Ludwig Deutsch (Austrian, 1855-1935) Respect

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Lot 41
Ludwig Deutsch
(Austrian, 1855-1935)
Respect

Sold for £ 512,750 (US$ 653,489) inc. premium
Ludwig Deutsch (Austrian, 1855-1935)
Respect
signed, inscribed and dated 'L. Deutsch PARIS 1902' (lower left)
oil on panel
63.2 x 45.7cm (24 7/8 x 18in).

Footnotes

  • Provenance
    M Newman Ltd., London.
    Private collection, UK (acquired from the above circa 1970).
    Thence by descent.

    By the second half of the nineteenth century, Orientalism was at the height of its popularity. Nearly every country had established its own school of masters of the genre, with the French artist Jean-Léon Gérôme leading the way. In Austria, it was Ludwig Deutsch who was the acknowledged head. The nearly photographic precision and startling clarity of his academic style, learned, perhaps, from direct exposure to the works of Gérôme during his many years in Paris, and the immediate popularity of his paintings in the Salon and among private collectors around the globe, forms an ironic counterpoint to the mystery surrounding the artist himself. Indeed, with no personal diaries, family archives, or contemporary biographer, the details of Deutsch's life can only be determined from the subjects that he painted, and in particular from such compelling works as those presented here.

    Deutsch's artistic career began in Vienna in 1872, when he attended the Akademie der Bildenden Künste. He studied with Karl Meyer and, possibly, the history painter Anselm Feuerbach, between 1875 and 1877. The following year, Deutsch arrived in Paris – the centre for both academic and Orientalist studies at the time. Among the Austrian expatriate artists he befriended there were Johann Discart, Arthur von Ferraris, and Rudolf Ernst, with whom he would remain lifelong friends. A frequent exhibitor at the Paris Salon between 1879 and 1905, Deutsch would eventually maintain two studios, one in Paris and, in his final years, one in the south of France. In early works from this period, the influence of Deutsch's first Parisian teacher, Jean-Paul Laurens, is evident; indeed, the theatricality and sense of drama that characterize Laurens' best works were qualities that Deutsch would develop and transform into his own, remarkably modern, signature style.

    Though his earliest Orientalist subjects appeared in 1881, Deutsch's first documented journeys to the Middle East were made in 1885, 1890, and 1898, when he visited Egypt. Numerous awards and honours were bestowed upon him for the works that were produced as a result of these influential travels; these included Gold Medals at the 1892 Salon and the Exposition Universelle in Paris in 1900, and the Chevalier de la Légion d'honneur. By 1910, Deutsch's (somewhat controversial) experimentation with a looser, Post-Impressionist style had begun, and his palette had changed and brightened dramatically. He moved away from Paris at this time as well, possibly traveling to North Africa during the political turmoil of the First World War. After 1919, and having gained French citizenship, his works were again shown at the Paris Salon, now – and until his death on 9 April 1935 - under the sobriquet "Louis" Deutsch. Deutsch's identification with the French Orientalist tradition he had long participated in – and, arguably, nearly monopolized due to the sheer number of successful works he produced - was now, it seems, complete.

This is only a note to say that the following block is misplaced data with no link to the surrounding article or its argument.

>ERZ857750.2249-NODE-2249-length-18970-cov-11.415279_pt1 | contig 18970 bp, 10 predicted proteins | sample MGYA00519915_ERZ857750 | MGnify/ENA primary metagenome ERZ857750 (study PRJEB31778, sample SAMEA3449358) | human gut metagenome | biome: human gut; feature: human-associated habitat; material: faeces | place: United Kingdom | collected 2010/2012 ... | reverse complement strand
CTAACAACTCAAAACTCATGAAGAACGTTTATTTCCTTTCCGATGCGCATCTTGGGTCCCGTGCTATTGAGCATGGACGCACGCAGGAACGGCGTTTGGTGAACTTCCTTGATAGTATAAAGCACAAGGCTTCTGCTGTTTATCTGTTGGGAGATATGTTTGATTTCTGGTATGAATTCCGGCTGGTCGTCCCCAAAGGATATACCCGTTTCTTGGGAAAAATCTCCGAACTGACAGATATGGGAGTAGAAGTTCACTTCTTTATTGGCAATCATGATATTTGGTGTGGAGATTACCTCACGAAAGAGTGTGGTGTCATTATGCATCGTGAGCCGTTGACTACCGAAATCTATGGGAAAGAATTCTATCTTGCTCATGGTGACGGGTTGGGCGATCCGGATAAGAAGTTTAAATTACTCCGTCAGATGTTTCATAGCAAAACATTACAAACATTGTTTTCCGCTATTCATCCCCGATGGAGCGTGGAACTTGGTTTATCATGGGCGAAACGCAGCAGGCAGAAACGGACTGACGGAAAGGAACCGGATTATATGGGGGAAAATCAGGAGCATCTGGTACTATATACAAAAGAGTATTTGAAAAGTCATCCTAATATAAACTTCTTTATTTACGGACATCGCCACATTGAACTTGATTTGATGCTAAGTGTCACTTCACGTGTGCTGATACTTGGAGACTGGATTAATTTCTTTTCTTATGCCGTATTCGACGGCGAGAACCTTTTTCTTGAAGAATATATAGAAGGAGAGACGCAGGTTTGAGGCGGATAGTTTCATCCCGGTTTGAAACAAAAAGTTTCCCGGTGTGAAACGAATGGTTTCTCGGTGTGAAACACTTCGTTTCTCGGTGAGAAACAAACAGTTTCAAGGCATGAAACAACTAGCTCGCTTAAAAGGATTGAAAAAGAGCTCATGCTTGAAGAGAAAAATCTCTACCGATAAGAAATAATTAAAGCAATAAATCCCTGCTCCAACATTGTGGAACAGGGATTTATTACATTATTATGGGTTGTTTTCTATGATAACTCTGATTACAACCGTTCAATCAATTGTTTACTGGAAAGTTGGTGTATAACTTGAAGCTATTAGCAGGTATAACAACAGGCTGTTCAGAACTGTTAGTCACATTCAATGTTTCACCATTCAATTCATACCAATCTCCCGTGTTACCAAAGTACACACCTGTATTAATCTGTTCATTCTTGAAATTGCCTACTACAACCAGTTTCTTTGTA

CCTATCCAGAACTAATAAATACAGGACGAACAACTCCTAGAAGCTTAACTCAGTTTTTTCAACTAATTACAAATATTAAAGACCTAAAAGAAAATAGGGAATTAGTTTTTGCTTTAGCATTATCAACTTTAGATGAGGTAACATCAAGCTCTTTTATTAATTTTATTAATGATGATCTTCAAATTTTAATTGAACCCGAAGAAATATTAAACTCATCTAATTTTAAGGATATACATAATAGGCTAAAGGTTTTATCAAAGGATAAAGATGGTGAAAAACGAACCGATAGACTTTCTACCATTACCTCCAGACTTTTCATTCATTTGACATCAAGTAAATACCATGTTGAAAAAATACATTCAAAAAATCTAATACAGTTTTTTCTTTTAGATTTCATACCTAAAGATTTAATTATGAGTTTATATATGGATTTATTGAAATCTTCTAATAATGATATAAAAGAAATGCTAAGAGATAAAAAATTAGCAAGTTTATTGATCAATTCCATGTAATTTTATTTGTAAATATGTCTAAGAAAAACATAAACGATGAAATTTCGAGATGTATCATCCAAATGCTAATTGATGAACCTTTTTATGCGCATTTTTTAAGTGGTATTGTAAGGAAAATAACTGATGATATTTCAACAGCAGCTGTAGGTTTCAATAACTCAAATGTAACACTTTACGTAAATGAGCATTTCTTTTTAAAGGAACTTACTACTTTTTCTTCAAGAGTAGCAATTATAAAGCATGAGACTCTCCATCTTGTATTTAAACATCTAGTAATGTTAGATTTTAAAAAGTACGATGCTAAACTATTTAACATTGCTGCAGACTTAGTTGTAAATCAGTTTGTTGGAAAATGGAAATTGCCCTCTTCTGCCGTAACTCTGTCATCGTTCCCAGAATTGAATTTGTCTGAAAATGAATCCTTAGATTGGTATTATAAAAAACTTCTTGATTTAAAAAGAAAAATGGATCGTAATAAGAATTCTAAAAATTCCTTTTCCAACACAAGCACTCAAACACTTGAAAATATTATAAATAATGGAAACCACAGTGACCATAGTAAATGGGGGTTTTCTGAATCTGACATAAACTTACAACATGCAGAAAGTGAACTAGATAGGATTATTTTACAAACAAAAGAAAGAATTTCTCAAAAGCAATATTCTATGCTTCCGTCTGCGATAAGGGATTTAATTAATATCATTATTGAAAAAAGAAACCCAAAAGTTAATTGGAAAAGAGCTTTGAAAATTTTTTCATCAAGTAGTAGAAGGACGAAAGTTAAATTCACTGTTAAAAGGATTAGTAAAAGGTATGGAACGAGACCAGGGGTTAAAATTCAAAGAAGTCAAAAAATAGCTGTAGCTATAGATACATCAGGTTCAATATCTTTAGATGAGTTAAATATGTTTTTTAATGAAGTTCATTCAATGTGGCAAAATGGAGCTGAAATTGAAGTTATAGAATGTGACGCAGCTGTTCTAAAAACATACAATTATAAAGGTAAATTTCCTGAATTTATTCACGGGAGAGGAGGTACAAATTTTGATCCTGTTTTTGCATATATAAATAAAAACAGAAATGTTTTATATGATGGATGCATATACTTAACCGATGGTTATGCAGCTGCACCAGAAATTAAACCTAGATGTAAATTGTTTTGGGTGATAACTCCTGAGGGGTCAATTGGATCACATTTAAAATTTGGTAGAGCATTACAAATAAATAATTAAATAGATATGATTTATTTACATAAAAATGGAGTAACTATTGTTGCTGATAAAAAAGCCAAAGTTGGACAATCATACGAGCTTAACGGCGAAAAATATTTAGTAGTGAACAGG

The three paintings presented here – all produced at the height of Deutsch's career and sequestered in private collections from the time of their execution until their acclaimed reappearance today – are representative of the themes and stylistic qualities for which Deutsch was and remains best known. In The Performance (lot 43), signed and dated by Deutsch in Paris in 1885, the artist illustrates an African dancer, caught mid-step during his energetic routine. Deutsch's reliance on photography to achieve such hyper-realistic effects – he is known to have frequented the well-known studio of G. Lékégian in Cairo – is here evident, as is his extraordinary skill as an ethnographer. The cowry shells adorning the waist of the dancer would, as Deutsch knew from personal experience and his virtual library of literary references, have held special meaning in Egyptian culture, as a protective against the evil eye, and the distinctive hairstyle of the man would have immediately identified him as of Nubian origin. In addition to the Description de l'Egypte (1809-29) still widely available in Paris at this time, Deutsch also drew regularly from illustrated newspapers, Edward William Lane's iconic An Account of the Manners and Customs of the Modern Egyptians (London, 1836), Owen Jones's The Grammar of Ornament (London, 1856), and Georg Ebers' Egypt: Descriptive, Historical, and Picturesque, published in German in 1878 and illustrated by Deutsch's compatriot and acquaintance Leopold Carl Müller.

    The musician by the dancer's side is equally remarkable. The elaborate instrument he strums is an archaic Arabic simsimiyah or kisser, bedecked with ostrich feathers, amulets, and beads, and still used in Egypt today. Deutsch's appreciation of local music is made clear through several other pictures in his oeuvre, and may have been inspired by the revival of interest in Europe in historical music and, at the same time, in 17th and 18th century Dutch genre painting. So too, Deutsch may have been capitalizing on an established and popular theme among Orientalist painters, who often portrayed male and (more commonly) female performers in the midst of their mesmerizing routines.